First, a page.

“California State PTA is excited to provide this arts curriculum guide for parents and education advocates across California. In partnership with CREATE CA, California State PTA has put together a simple, easy-to-read guide of the Visual and Performing Arts (VAPA) Standards by grade level. This guide, in conjunction

with the California Arts Education Data Project, will give parents and education advocates a snapshot of how a full arts curriculum advances student success socially, emotionally and academically.” – Dianna MacDonald, President, California State PTA

Four Big Upgrades to California’s Public Schools

California’s K-12 public schools are undergoing an ambitious remodeling project, with a focus on ensuring all students, no matter who they are or what their circumstance, graduate high school ready to succeed in higher education, careers, and in life.

All of these changes work together locally to give parents, students, educators and communities more of a say in the ways education funding is spent in their school district, how priorities are set, and the strategies used to meet the unique needs of all students.

Upgrades include:

  1. High Learning Standards for All Students
  2. Student-Centered Funding
  3. Locally-Created Plans for Your District
  4. Measuring Local Progress.

Download the flier in English or Spanish.

How to Keep Kids Learning During Winter Break

The winter holiday break is a fun-filled time for you and your family to unwind and spend quality time together, but it will be over before you know it! Children’s school success begins at home, and even the simplest steps can mean a big difference for your child’s future. To keep your child’s skills sharp and ensure a smooth transition to going back to school, Scholastic offers tips to keep kids learning:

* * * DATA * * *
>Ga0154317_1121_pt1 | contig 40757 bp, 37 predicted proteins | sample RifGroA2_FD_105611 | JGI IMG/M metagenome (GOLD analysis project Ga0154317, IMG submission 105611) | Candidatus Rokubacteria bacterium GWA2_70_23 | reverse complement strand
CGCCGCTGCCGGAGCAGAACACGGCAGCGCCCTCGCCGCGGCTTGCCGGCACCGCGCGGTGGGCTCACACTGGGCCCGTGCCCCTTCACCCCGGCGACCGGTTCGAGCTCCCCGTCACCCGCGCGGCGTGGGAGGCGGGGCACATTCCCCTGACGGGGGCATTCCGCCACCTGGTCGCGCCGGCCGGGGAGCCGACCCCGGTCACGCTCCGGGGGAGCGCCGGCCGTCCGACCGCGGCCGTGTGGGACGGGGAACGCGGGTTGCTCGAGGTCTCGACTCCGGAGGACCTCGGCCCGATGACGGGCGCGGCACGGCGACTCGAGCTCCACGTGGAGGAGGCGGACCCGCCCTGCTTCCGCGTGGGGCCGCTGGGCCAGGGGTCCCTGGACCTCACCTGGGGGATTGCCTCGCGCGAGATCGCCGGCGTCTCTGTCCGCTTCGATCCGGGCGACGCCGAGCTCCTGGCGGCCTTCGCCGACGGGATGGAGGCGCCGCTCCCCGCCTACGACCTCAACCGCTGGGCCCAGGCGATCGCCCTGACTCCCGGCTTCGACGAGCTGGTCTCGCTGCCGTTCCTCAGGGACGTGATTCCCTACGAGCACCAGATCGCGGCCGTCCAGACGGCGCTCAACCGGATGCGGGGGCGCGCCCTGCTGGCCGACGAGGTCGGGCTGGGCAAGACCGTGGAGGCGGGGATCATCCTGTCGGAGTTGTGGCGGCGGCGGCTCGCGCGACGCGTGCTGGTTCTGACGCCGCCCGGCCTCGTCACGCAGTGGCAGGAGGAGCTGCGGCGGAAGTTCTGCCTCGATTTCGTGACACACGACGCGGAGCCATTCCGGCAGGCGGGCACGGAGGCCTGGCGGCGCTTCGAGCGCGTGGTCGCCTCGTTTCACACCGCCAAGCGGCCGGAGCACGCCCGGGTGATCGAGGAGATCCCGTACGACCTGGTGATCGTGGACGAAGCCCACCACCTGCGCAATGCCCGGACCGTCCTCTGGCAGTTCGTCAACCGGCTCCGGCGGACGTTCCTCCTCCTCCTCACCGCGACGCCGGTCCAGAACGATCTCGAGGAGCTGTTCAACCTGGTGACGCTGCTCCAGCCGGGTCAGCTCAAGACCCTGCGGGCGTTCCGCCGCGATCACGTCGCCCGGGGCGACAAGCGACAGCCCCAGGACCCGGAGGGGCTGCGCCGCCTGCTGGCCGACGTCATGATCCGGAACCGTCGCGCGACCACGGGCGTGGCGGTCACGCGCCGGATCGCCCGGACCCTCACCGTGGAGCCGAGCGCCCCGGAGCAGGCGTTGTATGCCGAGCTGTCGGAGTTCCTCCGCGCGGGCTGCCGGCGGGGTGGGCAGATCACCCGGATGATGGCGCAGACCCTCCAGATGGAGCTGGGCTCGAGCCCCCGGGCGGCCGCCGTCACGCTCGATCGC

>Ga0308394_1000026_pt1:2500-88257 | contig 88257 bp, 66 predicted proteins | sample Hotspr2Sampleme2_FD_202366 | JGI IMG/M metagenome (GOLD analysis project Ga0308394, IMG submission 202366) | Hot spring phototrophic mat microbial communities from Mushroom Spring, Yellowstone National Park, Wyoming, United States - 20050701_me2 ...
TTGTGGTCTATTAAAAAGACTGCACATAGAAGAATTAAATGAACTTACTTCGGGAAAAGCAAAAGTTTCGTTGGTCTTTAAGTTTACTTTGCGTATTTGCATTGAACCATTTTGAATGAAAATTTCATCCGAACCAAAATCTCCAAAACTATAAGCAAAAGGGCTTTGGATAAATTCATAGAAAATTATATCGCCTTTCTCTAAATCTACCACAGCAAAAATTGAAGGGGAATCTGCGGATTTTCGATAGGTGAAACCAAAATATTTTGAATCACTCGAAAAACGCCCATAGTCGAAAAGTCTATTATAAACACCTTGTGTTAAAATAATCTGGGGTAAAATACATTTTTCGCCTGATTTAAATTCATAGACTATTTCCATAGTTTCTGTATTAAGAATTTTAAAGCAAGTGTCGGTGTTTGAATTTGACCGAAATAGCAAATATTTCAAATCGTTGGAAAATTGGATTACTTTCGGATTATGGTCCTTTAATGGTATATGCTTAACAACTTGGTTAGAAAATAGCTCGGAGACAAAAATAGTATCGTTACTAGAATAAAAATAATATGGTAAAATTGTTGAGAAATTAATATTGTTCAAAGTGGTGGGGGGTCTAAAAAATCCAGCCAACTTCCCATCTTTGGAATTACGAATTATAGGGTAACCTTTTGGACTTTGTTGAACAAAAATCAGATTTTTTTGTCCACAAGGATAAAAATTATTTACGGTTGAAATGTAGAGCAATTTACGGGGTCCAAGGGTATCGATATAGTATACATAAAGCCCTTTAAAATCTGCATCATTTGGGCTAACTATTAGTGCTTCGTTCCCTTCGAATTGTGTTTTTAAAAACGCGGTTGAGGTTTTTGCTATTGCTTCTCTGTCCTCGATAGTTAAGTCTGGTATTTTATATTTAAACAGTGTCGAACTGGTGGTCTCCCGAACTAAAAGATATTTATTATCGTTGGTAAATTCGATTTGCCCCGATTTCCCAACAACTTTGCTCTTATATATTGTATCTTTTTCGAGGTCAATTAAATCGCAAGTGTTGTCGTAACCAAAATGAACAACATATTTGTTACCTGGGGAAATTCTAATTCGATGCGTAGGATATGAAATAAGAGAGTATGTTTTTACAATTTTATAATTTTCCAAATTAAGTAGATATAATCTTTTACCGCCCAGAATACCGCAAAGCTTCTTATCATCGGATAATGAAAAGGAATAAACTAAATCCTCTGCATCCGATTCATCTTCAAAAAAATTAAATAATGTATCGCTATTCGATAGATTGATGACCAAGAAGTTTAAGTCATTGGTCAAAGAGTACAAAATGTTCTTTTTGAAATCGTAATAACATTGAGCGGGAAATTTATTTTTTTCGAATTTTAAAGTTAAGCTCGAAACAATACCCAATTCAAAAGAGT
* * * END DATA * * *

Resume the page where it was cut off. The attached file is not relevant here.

• Read for pleasure. Whether your child is in the mood for holiday favorites like The Night Before Christmas or their favorite series, winter break is the perfect chance to stash the schoolbooks and have fun reading.
  • Cook up a lesson. Ask your child for help in the kitchen to whip up some treats. Using measurements is good math practice, especially in fractions!
  • Write thank-you notes. Whether your child is writing notes to gift-givers, teachers or neighbors, this is a great way to practice penmanship, spelling and grammar – plus, it teaches gratitude.
  • Let kids help with online shopping. Need a last minute gift? Help your child shop online with you to help them work on computer and research skills.
  • Maintain reasonable bedtimes. With no school to wake up early for, it’s tempting to let your child become a night owl. A few days before school starts again, ease back into the regular schedule.
  • Have a family game night. Chances are many of your family’s favorite card and board games reinforce skills like reading, counting and drawing. Gather your family to play games you don’t have time for on school nights.
  • Make the most of car rides. Turn the drive to or from holiday gatherings into a fun opportunity to learn. You can look for license plates from different states, count the number of red or green cars you see or play license plate bingo!

Read more ways to keep skills sharp during winter break at www.scholastic.com, and learn how to support learning at home at www.capta.org/supporting-learning-at-home.

Family Engagement Equals Student Success

August 7, 2017

Media Contacts:

California State PTA Highlights Six Ways Parents Can Get Involved This School Year

SACRAMENTO – Millions of children head back to school this month and parents across California have numerous opportunities to have a voice and make a difference for their child and school. Research shows family engagement equals student success and as the connector between families, schools and communities, California State PTA highlights the importance of family engagement and offers six key ways for parents to get involved and make a difference.

Six Ways Parents Can Get Involved

Parent involvement can mean many things, such as reading to your child before bed or asking questions about their homework. It can also mean attending school activities or communicating with your child’s teachers.